The COVID-19 pandemic upended the U.S. education system and the economy in ways that dramatically affected the jobs of K-12 educators. However, data limitations have led to considerable uncertainty and conflicting reports about the nature of staffing challenges in schools. We draw on education employment data from the Bureau of Labor Statistics (BLS) and State Education Agencies (SEA) to describe patterns in K-12 education employment and to highlight the limitations of available data. Data from the BLS suggest overall employment in the K-12 labor market declined by 9.3 percent at the onset of the pandemic and remains well below pre-pandemic levels. SEA data suggest that teachers have not (yet) left the profession in mass as many predicted, but that turnover decreased in the summer of 2020. We explore possible explanations for these patterns including (1) weak hiring through the summer of 2020 and (2) high attrition among K-12 instructional support staff. State vacancy data also suggest that schools are facing substantial challenges filling open positions during the 2021-22 academic year. Our analyses illustrate the imperative to build more timely, detailed, and nationally representative data systems on the K-12 education labor market to better inform policy.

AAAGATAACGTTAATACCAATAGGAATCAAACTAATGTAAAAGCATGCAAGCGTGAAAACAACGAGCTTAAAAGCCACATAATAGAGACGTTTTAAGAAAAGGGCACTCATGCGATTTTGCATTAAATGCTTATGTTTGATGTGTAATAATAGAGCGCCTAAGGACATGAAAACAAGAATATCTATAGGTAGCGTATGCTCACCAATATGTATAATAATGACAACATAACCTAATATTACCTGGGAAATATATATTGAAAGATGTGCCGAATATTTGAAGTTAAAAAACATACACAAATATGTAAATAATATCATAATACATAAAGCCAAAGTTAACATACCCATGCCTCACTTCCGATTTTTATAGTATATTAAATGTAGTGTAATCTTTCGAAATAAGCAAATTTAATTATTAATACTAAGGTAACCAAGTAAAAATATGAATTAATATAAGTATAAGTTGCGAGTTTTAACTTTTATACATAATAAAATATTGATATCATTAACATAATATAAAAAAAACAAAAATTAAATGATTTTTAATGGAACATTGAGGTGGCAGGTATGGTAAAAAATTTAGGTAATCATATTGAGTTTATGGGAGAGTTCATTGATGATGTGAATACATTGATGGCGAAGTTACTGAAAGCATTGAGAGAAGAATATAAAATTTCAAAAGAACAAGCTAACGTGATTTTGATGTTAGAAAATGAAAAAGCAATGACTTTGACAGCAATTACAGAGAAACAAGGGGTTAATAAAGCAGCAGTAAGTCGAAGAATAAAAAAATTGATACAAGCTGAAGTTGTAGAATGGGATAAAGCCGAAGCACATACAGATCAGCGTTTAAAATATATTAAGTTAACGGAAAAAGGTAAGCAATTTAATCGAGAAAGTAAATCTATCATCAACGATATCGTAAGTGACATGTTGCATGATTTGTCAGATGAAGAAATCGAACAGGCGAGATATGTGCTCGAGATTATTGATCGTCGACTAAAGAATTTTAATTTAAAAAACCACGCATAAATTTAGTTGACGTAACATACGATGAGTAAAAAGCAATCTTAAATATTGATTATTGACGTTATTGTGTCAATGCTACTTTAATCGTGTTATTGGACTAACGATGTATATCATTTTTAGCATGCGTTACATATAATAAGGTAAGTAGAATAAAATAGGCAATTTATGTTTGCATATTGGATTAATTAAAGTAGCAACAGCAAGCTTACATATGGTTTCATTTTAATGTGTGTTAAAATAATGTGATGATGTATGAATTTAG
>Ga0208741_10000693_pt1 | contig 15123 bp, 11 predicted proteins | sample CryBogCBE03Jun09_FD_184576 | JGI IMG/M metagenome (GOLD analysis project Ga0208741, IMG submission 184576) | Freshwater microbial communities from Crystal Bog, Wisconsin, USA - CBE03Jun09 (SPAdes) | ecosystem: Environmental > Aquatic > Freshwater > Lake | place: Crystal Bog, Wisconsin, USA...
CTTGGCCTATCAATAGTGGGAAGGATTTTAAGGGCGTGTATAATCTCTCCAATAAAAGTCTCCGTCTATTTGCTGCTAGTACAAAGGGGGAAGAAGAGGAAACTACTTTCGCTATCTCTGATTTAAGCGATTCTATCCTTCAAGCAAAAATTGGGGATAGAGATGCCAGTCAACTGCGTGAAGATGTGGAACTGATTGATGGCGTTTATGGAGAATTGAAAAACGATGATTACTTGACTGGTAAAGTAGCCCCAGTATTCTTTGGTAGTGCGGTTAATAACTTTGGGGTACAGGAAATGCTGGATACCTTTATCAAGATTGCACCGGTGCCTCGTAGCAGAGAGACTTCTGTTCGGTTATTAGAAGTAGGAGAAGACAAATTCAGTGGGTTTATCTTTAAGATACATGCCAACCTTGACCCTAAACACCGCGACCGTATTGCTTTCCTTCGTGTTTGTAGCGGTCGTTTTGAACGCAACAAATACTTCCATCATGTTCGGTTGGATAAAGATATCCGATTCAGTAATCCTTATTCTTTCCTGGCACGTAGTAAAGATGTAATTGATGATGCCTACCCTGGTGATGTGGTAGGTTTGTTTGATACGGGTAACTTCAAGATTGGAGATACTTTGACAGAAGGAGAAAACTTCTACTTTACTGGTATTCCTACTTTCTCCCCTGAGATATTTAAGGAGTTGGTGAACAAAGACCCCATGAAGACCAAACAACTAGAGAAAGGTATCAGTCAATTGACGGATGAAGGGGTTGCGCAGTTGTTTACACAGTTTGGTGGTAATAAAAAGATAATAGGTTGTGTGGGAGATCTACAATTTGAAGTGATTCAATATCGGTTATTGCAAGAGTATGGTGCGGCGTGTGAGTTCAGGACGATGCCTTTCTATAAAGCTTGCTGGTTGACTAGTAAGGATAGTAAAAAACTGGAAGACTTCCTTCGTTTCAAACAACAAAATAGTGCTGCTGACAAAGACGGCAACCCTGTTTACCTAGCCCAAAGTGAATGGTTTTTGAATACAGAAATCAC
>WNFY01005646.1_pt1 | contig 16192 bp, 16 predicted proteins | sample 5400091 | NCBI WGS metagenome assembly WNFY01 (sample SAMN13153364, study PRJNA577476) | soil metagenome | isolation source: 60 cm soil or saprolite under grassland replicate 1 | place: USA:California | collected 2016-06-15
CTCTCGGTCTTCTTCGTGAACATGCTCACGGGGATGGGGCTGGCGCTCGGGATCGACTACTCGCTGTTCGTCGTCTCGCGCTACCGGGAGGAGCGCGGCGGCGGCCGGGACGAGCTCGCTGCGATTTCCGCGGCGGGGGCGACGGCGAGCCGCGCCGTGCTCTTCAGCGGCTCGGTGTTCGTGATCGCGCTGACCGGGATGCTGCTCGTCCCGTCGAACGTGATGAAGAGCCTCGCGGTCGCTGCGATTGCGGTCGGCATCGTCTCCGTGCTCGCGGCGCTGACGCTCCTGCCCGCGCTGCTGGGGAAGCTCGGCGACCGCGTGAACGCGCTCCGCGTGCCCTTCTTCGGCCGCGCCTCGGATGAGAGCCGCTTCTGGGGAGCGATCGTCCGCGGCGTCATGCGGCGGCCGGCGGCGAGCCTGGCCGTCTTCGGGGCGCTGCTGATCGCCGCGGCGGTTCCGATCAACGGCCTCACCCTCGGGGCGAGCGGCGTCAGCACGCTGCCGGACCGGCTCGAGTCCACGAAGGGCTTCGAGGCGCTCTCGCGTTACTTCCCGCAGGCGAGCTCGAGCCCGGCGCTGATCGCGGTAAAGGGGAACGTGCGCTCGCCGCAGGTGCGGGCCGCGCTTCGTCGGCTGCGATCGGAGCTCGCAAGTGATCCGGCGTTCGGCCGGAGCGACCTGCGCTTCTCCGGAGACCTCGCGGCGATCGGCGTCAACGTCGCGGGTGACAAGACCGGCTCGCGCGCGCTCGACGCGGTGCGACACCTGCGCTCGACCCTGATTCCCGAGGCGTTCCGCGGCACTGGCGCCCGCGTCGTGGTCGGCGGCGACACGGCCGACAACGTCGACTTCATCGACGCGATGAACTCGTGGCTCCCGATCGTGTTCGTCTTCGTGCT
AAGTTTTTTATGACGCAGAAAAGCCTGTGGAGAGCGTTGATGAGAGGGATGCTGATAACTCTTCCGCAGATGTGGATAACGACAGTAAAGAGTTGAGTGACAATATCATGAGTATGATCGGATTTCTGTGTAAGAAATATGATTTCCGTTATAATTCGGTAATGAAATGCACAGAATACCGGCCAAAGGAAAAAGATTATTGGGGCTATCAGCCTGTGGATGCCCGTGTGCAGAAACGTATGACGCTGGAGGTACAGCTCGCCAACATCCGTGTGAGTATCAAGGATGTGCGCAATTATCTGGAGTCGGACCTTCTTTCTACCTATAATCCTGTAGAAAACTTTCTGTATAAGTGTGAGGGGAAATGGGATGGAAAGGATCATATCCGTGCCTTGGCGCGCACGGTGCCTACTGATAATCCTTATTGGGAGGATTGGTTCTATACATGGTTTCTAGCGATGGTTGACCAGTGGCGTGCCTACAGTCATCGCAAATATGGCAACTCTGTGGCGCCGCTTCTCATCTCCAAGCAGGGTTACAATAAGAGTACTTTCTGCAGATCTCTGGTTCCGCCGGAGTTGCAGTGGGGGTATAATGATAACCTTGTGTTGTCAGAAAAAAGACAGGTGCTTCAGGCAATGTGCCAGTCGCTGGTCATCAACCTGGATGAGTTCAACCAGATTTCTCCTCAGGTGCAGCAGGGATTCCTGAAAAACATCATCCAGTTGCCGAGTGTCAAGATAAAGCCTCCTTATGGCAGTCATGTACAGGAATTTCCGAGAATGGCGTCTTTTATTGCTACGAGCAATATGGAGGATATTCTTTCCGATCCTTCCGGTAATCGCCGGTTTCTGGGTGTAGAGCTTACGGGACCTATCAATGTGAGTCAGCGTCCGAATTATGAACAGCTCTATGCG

The 2020-2021 academic year was a trying year for teachers. We use a nationally representative sample of teachers from the RAND American Teacher Panel to document that teachers’ stated consideration of leaving the profession increased during the pandemic. We also study factors associated with teachers’ consideration of leaving the profession and high levels of job burnout during the pandemic. Approaching retirement age (being 55 or older), having to change instruction modes, health concerns, and high levels of job burnout all appear to be important predictors of the probability of considering leaving or retiring from teaching. Hybrid teaching increased consideration of leaving the profession because of COVID. Health concerns and switching instruction modes are all associated with higher levels of concern about job burnout. Interestingly, those approaching retirement ages do not present higher levels of concern about job burnout than younger teachers. Although increased consideration of leaving and concern about burnout do not yet appear to have materialized into higher attrition rates so far, higher levels of job dissatisfaction could affect teacher effectiveness and could harm student academic progress.